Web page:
This exhibition gave an overview of the practice of Carmen Perrin (b. 1953), starting with her early experimental forays into sculpture in the 1980s and continuing to the present day. The works on display highlighted her affinity for industrial materials and construction tools, which form the raw material for her art.
In 1960, Perrin and her family moved from La Paz, Bolivia, where she was born, to Geneva. She has since spent the majority of her time in the Swiss city. During her early years at the Geneva School of Fine Arts, where she studied between 1977 and 1981 (and later taught between 1989 and 2004), she was active within the Women’s Liberation Movement. In the 1990s, she took a growing interest in the relationship between art and the setting in which it is presented. Her pieces were routinely displayed in public spaces, especially in Geneva, where she designed street furniture and permanent installations. Notable examples include Ils passent (2012), a children’s playground comprising fossil-like mounds of concrete, and Noir ductile (2013), the main doors to Geneva’s Cornavin train station, which are dotted with round pieces of colored glass.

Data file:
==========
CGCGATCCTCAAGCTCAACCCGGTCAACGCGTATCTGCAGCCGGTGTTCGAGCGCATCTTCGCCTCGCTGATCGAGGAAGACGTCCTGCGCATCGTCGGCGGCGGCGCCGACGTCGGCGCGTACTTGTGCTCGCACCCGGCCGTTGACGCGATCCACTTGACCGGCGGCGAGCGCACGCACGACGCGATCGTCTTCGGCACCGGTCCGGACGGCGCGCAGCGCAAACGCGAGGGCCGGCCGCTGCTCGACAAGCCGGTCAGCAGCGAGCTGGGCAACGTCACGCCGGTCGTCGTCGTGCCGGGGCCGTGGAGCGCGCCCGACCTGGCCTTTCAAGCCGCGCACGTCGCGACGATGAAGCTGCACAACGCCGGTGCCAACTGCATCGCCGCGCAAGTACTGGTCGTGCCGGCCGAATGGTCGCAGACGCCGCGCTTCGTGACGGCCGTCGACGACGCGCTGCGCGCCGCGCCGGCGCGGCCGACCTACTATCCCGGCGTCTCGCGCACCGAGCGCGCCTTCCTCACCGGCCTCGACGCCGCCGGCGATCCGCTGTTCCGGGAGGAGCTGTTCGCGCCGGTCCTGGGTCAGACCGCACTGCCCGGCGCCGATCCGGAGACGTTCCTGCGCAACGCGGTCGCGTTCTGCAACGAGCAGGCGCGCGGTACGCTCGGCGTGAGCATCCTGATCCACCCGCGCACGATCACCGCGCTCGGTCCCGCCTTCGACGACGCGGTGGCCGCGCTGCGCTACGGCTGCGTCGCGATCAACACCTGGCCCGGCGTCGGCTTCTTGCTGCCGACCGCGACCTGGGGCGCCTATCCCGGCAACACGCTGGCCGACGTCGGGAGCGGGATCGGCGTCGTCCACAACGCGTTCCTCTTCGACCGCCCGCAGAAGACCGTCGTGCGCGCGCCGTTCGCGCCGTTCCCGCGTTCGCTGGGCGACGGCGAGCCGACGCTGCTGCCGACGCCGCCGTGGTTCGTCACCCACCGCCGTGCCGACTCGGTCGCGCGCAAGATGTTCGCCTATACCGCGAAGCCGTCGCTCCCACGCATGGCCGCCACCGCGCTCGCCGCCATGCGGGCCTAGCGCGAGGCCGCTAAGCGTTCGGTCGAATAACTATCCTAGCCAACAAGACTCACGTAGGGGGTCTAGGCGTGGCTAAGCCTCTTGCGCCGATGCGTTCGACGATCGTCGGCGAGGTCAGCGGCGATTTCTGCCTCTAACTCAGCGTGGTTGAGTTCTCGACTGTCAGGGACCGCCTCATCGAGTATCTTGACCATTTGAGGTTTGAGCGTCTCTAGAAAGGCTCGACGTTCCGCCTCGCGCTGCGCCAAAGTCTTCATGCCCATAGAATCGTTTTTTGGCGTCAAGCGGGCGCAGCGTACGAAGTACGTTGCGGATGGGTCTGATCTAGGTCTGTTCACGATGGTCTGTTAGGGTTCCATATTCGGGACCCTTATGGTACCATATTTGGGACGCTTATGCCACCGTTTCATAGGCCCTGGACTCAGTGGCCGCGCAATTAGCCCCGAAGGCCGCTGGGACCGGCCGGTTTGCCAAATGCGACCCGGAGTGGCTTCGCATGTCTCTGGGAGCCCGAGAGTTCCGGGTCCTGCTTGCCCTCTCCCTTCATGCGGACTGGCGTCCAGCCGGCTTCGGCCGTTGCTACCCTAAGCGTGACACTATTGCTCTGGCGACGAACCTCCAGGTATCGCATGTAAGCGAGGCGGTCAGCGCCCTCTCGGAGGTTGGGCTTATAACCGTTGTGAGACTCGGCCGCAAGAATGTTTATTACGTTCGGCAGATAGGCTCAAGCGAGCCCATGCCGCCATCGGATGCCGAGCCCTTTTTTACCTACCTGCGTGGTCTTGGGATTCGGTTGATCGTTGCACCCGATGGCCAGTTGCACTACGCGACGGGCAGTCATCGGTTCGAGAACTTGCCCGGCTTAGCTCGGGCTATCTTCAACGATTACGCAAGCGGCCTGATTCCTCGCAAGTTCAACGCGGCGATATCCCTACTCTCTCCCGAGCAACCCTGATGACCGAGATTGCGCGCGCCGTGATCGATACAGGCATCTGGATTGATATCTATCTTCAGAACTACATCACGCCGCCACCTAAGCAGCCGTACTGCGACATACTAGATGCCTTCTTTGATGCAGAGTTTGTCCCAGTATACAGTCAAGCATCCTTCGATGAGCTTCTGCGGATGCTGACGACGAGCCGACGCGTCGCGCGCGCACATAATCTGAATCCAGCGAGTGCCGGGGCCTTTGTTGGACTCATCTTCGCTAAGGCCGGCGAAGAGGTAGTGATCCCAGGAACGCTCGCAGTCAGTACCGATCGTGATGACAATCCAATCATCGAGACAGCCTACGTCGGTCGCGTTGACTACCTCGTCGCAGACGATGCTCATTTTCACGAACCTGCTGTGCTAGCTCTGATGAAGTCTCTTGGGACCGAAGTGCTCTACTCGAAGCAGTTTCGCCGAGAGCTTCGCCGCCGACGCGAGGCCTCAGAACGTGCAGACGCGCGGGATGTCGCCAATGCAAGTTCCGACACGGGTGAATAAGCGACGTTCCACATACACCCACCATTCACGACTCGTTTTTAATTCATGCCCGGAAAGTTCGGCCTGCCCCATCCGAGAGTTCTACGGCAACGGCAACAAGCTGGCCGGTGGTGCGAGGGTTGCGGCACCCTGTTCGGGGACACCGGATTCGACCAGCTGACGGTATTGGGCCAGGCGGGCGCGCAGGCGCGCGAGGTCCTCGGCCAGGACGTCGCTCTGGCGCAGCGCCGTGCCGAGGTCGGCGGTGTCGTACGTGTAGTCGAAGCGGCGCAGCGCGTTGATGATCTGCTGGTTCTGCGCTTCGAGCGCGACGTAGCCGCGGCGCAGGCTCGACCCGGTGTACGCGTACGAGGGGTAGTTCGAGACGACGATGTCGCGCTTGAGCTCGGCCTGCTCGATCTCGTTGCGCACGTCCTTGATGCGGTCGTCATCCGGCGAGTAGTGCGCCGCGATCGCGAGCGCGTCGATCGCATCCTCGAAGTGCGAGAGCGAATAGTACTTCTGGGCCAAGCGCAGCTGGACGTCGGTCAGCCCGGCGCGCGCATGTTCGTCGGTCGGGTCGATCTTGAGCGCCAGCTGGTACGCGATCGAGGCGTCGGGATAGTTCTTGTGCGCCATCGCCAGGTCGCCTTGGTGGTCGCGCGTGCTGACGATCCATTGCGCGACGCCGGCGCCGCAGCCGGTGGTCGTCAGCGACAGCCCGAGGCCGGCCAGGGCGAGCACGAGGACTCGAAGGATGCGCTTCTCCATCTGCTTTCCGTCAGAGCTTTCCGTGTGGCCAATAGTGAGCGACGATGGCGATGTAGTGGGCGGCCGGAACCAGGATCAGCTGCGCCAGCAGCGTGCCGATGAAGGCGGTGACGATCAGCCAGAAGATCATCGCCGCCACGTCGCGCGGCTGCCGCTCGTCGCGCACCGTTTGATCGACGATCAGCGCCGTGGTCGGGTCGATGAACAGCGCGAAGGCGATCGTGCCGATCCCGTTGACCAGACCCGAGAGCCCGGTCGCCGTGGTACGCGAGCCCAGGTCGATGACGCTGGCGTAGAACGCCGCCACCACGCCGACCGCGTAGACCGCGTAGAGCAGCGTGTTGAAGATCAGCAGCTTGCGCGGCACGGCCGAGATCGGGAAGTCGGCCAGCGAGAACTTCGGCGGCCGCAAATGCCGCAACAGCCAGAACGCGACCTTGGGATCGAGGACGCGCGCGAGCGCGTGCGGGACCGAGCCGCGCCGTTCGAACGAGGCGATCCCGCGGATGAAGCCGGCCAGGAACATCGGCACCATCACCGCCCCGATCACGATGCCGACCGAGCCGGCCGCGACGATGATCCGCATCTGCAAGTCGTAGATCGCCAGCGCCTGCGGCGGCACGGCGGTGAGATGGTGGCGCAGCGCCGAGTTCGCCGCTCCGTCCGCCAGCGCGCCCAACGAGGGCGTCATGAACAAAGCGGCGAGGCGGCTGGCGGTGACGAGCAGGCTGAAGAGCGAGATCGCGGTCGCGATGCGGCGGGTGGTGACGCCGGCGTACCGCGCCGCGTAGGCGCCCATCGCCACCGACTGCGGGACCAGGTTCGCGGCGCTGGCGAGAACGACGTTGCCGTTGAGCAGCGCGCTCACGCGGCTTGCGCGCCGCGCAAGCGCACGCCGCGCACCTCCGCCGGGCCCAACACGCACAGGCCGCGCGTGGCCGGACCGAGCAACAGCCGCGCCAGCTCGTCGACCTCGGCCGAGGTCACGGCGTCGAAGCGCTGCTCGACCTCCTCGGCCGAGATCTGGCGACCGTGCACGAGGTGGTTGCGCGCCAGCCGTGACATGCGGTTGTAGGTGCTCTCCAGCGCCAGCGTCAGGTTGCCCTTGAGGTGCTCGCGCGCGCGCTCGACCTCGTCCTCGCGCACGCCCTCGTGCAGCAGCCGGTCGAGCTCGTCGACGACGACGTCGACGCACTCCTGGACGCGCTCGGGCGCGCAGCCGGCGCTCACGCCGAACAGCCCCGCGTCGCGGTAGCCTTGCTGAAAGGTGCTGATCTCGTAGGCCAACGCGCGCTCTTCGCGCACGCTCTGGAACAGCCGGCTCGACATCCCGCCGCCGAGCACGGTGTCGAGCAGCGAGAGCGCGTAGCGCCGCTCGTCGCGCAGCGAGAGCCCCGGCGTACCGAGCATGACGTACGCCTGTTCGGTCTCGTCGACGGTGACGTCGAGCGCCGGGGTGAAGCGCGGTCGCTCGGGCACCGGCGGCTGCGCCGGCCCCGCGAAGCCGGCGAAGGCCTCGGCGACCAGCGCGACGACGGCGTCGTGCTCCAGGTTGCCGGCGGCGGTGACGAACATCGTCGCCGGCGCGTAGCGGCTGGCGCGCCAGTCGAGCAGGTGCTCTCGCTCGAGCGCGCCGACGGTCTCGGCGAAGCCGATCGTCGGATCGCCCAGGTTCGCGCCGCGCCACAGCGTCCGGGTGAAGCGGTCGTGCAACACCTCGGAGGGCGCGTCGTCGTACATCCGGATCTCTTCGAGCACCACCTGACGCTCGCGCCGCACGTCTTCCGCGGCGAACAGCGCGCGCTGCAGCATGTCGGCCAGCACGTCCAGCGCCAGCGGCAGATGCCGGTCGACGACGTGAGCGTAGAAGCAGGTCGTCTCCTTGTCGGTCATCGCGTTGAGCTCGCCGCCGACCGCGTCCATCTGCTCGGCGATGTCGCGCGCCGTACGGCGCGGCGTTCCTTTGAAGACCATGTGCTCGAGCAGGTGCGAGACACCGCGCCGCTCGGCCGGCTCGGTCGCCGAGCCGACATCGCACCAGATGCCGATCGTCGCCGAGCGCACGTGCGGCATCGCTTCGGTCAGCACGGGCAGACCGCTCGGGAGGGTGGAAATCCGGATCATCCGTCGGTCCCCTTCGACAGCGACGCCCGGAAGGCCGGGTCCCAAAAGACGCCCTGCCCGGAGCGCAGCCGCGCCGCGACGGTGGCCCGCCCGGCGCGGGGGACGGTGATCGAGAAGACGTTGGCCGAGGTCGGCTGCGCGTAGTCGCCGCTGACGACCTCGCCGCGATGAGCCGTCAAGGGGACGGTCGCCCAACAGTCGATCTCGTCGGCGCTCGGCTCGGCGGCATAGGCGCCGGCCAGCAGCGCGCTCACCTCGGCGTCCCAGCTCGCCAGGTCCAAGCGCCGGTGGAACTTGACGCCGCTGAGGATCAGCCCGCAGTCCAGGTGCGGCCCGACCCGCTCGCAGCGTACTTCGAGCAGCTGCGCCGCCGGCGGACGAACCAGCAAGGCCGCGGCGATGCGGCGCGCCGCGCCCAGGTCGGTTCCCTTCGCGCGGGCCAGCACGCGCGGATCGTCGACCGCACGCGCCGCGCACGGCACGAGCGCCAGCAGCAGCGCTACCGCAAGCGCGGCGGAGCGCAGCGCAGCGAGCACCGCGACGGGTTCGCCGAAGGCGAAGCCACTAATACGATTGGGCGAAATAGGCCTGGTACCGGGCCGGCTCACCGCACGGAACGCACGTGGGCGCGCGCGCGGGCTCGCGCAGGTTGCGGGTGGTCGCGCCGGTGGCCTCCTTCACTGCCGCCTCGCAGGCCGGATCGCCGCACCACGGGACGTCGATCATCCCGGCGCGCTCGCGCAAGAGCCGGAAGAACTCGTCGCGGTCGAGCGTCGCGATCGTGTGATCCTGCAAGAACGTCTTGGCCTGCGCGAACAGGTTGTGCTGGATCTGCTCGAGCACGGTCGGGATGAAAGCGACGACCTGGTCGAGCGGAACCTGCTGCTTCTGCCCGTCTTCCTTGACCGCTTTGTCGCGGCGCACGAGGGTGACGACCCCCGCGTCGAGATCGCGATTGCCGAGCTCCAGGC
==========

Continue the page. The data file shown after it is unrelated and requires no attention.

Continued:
The works held in the MAMCO collection, produced by Perrin in the 1980s, constituted the core of this exhibition. In all of them, the material is in tension. The items she creates are made from industrial, craft and natural materials such as steel, rubber, brick, and stone, each assembled, pulled taut, crimped, or weighted. In other words, each piece is subjected to a physical force—centripetal, centrifugal, or gravitational—that alters its shape and holds it in balance. Her sculptures, placed simply on the floor, reflect an interplay between their constituent materials and the forces that act upon them. Here, they interacted with the wall-mounted rubber sheeting with its perforated pattern, itself created by methodically and repetitively removing material.
The second exhibition room contained more recent items from Perrin’s body of work. Produced at the turn of the 21st century, they are more narrative in character, with unmistakable references to hands and handiwork: these pieces are made from construction and trade tools such as gloves, hooks, tape measures and polycarbonate honeycomb panels. The way in which Perrin subverts these objects speaks to both her aesthetic practice and a certain insolence inherent in her work. Here again, the items are subjected to the same forces as her pieces from three decades earlier—tension and assembly give shape to practical, everyday items.